Let’s Cut Through The Plastic

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In the spirit of yesterday’s post I am deciding to post one I wrote for FB in february.  I hopped on FB today only to see the dirty games women play to one up each other and make themselves feel superior to others.  I am proud to say that I no longer feel inadequate when someone looks better than me or presents a better life than what I have.  Instead I feel sorry for the women that need to let everyone know just how “perfect” their lives and bodies are.  What an insecure way to live and a terrible way to beat down your female companions.   This shit has to stop.

For me 2011 is about acceptance.  Acceptance of myself, others, and circumstances.  So let me give it to you straight (or curvy in my case).  Meet me, the saggy baggy 34-year-old woman whose scale is sadistically incapable of a number below 140.  My breasts have made friends in the south pole somewhere.  One hasn’t realized it’s a whole size behind the other.  My ass has as many dimples as the day I was born.  No matter how much I want to believe Women’s Health Magazine’s claim of “banish bra fat with one simple move” that unsightly bra fat rears it’s ugly head in the most random tops.  Two abdominal surgeries have left me with scars and mega rolls.  One roll so mega that I can literally tuck it in to my jeans.  I am so used to manipulating this mega roll that I’m considering giving her a name like Claudette or something.  She’s personal to me.  Oh and I must acknowledge the stretch marks and sag fest that a twin pregnancy gifted me.
These flaws, these horrible tragedies are what had me consulting with a plastic surgeon last february.  I had complained for years about my body and I think Adam had finally given up on trying to convince me that my flaws make me perfectly beautiful.  Instead he gave me the most wonderful gift.  He gave me permission to spend the money on plastic surgery.  I had wanted this for so long so when he told me I literally broke down and cried.  The timing was perfect.  We had a connection and discount with a reputable surgeon, I’d have great breasts for our trip to Hawaii, and we had just landed a job with a bonus.  And then there I was sitting in the surgeon’s office mapping out my improvements.  I left that office purely ecstatic that my time to be beautiful was just weeks away.  For days after,  reality began to set in and I realized that I absolutely DID NOT desire someone to “fix” me.  I wasn’t willing to endure 6 hours of surgery, 8 weeks of recovery, 8 thousand dollars, a return visit in 5-10 years to perk everything up again, and the scars would be very visible to my loving husband.  And then I started to think about the message I was sending to my boys.  I would be telling them that women aren’t truly beautiful in their natural bodies.  I realized one surgery could easily lead to another and my satisfaction with myself would not improve because the flaws were not with my body they were with my head.  I am so thankful that I chose acceptance rather than plastic.  Acceptance of myself was the gift Adam ended up giving me.
Fast forward one year. Today my bikinis for Hawaii arrived.  Yes, I said bikinis!  And when I looked in the mirror this is what I saw:
Breasts that stood up high due to the magic of underwire and halters.
An abdominal scar that reminded me I have health.  That scar is proof that I have life.
I saw proof of my beautiful boys.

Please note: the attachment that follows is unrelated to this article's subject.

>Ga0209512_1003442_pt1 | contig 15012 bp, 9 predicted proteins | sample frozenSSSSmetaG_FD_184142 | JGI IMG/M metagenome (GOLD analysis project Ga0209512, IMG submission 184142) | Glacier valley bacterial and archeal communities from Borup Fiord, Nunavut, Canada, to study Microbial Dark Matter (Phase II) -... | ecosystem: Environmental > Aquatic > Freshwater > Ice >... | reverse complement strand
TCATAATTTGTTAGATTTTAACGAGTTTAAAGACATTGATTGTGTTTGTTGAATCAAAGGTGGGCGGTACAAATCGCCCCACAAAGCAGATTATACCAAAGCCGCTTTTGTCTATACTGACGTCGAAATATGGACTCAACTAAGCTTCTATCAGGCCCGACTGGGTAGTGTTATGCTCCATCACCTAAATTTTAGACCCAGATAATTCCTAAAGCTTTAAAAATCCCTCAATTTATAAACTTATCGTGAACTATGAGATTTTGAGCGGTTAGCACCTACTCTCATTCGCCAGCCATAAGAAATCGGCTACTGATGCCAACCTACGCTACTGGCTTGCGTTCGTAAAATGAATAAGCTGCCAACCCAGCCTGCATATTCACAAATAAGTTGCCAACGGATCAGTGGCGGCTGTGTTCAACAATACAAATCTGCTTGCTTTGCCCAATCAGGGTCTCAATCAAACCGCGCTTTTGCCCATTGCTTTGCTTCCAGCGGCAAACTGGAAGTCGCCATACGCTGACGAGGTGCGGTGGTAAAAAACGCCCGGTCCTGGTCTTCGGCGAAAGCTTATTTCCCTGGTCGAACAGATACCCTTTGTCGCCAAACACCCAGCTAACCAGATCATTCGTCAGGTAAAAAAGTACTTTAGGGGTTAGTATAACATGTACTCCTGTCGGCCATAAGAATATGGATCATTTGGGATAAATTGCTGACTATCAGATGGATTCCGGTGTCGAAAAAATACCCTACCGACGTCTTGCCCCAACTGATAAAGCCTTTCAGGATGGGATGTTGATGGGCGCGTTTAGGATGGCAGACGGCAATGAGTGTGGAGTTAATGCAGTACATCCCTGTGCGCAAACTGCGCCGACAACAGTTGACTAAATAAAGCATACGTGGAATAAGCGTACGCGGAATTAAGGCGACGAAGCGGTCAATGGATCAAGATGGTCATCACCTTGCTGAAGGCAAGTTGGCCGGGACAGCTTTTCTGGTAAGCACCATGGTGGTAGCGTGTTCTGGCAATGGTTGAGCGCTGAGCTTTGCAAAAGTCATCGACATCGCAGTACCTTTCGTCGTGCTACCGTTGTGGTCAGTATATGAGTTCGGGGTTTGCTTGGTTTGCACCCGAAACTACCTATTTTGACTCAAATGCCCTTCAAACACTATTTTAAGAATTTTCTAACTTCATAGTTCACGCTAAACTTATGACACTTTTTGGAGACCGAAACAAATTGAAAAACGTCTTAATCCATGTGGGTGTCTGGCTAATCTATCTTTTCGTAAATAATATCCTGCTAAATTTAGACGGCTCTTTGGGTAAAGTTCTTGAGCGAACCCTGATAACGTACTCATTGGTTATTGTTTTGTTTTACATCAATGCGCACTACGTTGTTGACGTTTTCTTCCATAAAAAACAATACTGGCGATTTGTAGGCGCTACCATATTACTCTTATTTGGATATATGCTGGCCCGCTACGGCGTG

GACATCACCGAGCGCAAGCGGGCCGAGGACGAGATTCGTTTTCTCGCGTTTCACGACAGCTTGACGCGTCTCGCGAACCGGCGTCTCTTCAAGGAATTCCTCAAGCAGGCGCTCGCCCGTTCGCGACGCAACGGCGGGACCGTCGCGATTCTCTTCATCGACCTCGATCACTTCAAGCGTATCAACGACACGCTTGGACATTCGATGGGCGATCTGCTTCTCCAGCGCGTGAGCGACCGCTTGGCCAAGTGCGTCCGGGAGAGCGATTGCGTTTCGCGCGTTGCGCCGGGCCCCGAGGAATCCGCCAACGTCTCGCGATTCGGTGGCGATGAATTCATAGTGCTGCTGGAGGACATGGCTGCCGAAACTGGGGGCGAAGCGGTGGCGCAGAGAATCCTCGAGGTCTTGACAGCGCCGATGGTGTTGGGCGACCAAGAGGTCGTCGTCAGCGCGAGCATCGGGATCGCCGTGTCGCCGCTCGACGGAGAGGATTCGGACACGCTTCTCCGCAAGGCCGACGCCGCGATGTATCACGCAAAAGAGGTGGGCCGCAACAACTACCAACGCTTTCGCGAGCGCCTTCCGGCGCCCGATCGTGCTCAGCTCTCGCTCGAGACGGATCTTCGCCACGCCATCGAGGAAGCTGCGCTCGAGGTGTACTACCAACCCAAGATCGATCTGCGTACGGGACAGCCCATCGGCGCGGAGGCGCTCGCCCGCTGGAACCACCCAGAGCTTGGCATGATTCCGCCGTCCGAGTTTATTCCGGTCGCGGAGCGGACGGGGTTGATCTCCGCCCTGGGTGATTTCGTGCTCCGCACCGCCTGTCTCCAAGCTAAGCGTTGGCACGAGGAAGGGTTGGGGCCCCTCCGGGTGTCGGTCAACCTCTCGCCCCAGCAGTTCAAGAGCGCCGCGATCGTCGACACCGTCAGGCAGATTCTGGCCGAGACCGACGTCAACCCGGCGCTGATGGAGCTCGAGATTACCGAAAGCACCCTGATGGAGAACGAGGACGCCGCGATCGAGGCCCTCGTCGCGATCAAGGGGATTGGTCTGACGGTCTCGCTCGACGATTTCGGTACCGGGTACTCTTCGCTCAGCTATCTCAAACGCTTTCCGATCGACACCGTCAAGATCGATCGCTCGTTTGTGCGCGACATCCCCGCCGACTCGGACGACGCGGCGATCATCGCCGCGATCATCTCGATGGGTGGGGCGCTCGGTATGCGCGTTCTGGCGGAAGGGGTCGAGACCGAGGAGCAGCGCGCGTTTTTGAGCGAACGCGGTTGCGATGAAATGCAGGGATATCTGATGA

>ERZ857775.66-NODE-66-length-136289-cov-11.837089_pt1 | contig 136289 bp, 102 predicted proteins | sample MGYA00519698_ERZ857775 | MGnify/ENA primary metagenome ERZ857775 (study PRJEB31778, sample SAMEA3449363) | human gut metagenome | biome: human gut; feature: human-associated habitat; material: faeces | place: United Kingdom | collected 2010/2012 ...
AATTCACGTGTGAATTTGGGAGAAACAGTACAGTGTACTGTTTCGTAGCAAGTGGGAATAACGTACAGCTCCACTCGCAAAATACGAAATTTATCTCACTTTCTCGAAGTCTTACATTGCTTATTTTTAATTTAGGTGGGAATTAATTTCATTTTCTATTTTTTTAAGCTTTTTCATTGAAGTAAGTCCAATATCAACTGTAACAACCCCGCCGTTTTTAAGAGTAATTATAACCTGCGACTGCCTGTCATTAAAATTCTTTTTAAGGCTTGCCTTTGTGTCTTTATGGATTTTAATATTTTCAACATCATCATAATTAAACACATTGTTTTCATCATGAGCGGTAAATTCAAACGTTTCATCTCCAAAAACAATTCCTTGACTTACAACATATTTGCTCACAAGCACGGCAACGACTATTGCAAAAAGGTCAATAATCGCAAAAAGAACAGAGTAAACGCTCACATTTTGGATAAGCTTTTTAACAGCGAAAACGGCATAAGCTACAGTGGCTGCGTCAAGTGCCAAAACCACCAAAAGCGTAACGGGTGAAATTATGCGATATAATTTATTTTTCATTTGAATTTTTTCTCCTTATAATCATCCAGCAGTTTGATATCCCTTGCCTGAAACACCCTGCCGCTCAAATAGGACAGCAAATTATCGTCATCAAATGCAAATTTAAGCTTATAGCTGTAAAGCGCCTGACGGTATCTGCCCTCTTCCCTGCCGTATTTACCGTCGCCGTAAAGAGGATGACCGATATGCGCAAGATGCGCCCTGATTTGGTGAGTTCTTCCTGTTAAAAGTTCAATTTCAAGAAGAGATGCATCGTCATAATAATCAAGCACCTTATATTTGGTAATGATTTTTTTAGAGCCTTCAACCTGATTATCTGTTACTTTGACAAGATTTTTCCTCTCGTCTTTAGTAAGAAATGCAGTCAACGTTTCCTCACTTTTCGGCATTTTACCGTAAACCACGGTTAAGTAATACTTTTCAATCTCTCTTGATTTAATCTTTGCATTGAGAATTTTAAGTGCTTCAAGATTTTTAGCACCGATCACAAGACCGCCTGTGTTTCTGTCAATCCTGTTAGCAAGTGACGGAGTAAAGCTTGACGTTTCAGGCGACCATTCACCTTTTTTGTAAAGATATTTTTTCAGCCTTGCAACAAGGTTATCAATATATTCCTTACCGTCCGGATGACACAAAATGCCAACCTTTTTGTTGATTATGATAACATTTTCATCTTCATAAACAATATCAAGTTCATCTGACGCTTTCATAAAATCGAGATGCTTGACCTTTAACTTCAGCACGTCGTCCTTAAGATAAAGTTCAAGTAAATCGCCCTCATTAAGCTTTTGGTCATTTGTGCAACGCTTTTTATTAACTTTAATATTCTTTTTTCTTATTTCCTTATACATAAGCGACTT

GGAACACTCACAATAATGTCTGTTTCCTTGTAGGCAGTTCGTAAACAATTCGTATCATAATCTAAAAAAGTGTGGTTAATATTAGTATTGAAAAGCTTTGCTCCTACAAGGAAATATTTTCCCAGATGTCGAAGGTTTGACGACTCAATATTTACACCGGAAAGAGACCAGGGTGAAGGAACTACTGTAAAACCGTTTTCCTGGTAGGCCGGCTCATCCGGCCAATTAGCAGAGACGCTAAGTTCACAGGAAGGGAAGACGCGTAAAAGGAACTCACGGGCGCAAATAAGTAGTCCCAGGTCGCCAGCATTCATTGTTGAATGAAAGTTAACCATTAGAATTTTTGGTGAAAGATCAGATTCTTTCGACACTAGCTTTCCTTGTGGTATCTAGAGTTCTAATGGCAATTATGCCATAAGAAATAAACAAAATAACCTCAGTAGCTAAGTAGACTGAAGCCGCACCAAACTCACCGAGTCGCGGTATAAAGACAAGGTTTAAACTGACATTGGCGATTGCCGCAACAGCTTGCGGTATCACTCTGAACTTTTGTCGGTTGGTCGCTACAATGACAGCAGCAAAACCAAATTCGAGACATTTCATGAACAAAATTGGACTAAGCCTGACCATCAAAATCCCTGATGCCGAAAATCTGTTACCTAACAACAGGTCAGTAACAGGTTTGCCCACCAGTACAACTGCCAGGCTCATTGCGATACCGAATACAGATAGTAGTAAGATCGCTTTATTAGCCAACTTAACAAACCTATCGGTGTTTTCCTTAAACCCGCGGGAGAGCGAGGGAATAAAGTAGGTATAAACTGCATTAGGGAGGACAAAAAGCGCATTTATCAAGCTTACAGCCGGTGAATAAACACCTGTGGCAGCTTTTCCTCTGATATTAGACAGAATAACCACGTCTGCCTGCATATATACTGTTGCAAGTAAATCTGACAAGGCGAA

I saw the belly ring I gave myself when I accomplished my pre-pregnancy weight.
I saw the tattoo that reminds me each day is a gift I want to cherish.
I saw Claudette tucked nicely in my bottoms.  I’m still working on accepting her:)
I saw a woman who has a story and isn’t afraid to tell it.
I saw a beautifully flawed woman.
This is my hope.  I am hoping that as women we can start being real with each other.  That we can stop judging one another.  That we can stop judging ourselves.  My hope is that we can believe our husbands find us absolutely sexy even though we aren’t Carrie Underwood or Scarlett Johannson.  My hope is that we can stop spending so much of our day worrying about our flaws and instead accept them as part of our beauty.  Let’s stop dreaming of the day we can have surgery to lift our breasts, suck our fat, or remove our wrinkles.  I think it can be so much more beautiful to accept each other in all our flaws and stop the competitive game of plastic surgery. We are each beautiful. Sags, bags, and all.
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2 responses »

  1. This post choked me up. I remember when you broke down and cried. I knew you wanted the surgery, but didn't realize how deep the need ran.In order for me to come to the point that I was willing to spend our money for surgery, I had to go to another level of acceptance of you that I had not realized up to that point. Even though I really believed surgery would not make you feel more beautiful in the long-term, I had to accept that you believed otherwise and that you needed to personally and physically experience this for yourself. I accepted the perceived 'flaw' in your thinking when I stopped judging your desire for surgery to actually be a 'flaw'. Acceptance of the situation for what it was: an opportunity to learn more about ourselves…even if it cost us some money, physical pain, regret and sending 'the wrong message to our boys.' Even if you had gone through with the surgery and then later regreted it, I still see that path as not being a mistake. You would have learned the same lesson you learned (i.e., defining your beauty beyond the physical body), but just at a greater cost. Of course, I'm happy to have not seen our money go to this lesson, but then again it's only money.In Love With Your Beauty As It Is and Will Be.

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  2. Pingback: When Will I See Me? | ThinkingWithVitality

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